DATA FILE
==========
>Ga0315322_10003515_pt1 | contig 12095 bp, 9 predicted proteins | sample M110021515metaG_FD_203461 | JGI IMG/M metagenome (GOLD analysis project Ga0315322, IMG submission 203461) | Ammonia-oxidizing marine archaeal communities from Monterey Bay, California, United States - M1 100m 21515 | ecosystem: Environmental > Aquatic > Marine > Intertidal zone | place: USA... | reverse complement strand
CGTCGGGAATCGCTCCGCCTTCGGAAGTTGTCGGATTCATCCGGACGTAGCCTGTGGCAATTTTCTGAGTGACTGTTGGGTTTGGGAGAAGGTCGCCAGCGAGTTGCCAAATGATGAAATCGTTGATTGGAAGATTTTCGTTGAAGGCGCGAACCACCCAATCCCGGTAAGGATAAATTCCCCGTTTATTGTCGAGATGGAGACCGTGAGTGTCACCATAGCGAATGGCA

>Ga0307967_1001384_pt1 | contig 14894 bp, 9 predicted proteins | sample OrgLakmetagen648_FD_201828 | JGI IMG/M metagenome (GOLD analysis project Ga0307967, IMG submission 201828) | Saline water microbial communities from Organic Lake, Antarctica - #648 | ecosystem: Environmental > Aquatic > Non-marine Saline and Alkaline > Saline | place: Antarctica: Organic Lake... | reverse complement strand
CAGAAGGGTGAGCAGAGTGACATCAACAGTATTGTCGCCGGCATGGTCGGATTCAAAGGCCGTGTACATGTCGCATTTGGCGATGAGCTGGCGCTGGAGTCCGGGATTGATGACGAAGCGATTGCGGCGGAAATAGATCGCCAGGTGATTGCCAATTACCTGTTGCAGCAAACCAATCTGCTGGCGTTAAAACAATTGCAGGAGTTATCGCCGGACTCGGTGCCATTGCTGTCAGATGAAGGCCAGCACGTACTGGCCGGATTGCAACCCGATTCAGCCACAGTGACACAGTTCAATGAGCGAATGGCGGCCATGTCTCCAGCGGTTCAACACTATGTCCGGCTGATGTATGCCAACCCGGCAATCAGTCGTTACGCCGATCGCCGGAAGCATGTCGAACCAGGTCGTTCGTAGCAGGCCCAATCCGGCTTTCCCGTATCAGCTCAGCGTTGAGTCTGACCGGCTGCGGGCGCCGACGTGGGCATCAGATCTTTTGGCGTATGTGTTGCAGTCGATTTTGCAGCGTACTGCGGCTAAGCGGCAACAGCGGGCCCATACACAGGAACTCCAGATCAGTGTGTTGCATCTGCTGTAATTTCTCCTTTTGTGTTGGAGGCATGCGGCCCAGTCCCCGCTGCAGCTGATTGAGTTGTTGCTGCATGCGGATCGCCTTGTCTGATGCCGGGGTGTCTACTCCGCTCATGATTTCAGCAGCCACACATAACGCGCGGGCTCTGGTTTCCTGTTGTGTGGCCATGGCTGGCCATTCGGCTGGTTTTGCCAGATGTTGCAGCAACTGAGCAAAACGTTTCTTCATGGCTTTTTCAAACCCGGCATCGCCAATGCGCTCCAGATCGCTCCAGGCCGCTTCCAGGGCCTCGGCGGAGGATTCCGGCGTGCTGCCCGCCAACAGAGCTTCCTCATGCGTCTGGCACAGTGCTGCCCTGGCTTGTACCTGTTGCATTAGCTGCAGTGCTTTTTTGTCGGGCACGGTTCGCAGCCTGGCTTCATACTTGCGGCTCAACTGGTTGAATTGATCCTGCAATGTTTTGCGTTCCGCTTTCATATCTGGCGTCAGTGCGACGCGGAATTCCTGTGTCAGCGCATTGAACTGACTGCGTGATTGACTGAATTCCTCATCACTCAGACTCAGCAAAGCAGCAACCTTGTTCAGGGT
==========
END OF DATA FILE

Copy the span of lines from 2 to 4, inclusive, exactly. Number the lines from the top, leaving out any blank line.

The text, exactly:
CGTCGGGAATCGCTCCGCCTTCGGAAGTTGTCGGATTCATCCGGACGTAGCCTGTGGCAATTTTCTGAGTGACTGTTGGGTTTGGGAGAAGGTCGCCAGCGAGTTGCCAAATGATGAAATCGTTGATTGGAAGATTTTCGTTGAAGGCGCGAACCACCCAATCCCGGTAAGGATAAATTCCCCGTTTATTGTCGAGATGGAGACCGTGAGTGTCACCATAGCGAATGGCA

>Ga0307967_1001384_pt1 | contig 14894 bp, 9 predicted proteins | sample OrgLakmetagen648_FD_201828 | JGI IMG/M metagenome (GOLD analysis project Ga0307967, IMG submission 201828) | Saline water microbial communities from Organic Lake, Antarctica - #648 | ecosystem: Environmental > Aquatic > Non-marine Saline and Alkaline > Saline | place: Antarctica: Organic Lake... | reverse complement strand
CAGAAGGGTGAGCAGAGTGACATCAACAGTATTGTCGCCGGCATGGTCGGATTCAAAGGCCGTGTACATGTCGCATTTGGCGATGAGCTGGCGCTGGAGTCCGGGATTGATGACGAAGCGATTGCGGCGGAAATAGATCGCCAGGTGATTGCCAATTACCTGTTGCAGCAAACCAATCTGCTGGCGTTAAAACAATTGCAGGAGTTATCGCCGGACTCGGTGCCATTGCTGTCAGATGAAGGCCAGCACGTACTGGCCGGATTGCAACCCGATTCAGCCACAGTGACACAGTTCAATGAGCGAATGGCGGCCATGTCTCCAGCGGTTCAACACTATGTCCGGCTGATGTATGCCAACCCGGCAATCAGTCGTTACGCCGATCGCCGGAAGCATGTCGAACCAGGTCGTTCGTAGCAGGCCCAATCCGGCTTTCCCGTATCAGCTCAGCGTTGAGTCTGACCGGCTGCGGGCGCCGACGTGGGCATCAGATCTTTTGGCGTATGTGTTGCAGTCGATTTTGCAGCGTACTGCGGCTAAGCGGCAACAGCGGGCCCATACACAGGAACTCCAGATCAGTGTGTTGCATCTGCTGTAATTTCTCCTTTTGTGTTGGAGGCATGCGGCCCAGTCCCCGCTGCAGCTGATTGAGTTGTTGCTGCATGCGGATCGCCTTGTCTGATGCCGGGGTGTCTACTCCGCTCATGATTTCAGCAGCCACACATAACGCGCGGGCTCTGGTTTCCTGTTGTGTGGCCATGGCTGGCCATTCGGCTGGTTTTGCCAGATGTTGCAGCAACTGAGCAAAACGTTTCTTCATGGCTTTTTCAAACCCGGCATCGCCAATGCGCTCCAGATCGCTCCAGGCCGCTTCCAGGGCCTCGGCGGAGGATTCCGGCGTGCTGCCCGCCAACAGAGCTTCCTCATGCGTCTGGCACAGTGCTGCCCTGGCTTGTACCTGTTGCATTAGCTGCAGTGCTTTTTTGTCGGGCACGGTTCGCAGCCTGGCTTCATACTTGCGGCTCAACTGGTTGAATTGATCCTGCAATGTTTTGCGTTCCGCTTTCATATCTGGCGTCAGTGCGACGCGGAATTCCTGTGTCAGCGCATTGAACTGACTGCGTGATTGACTGAATTCCTCATCACTCAGACTCAGCAAAGCAGCAACCTTGTTCAGGGT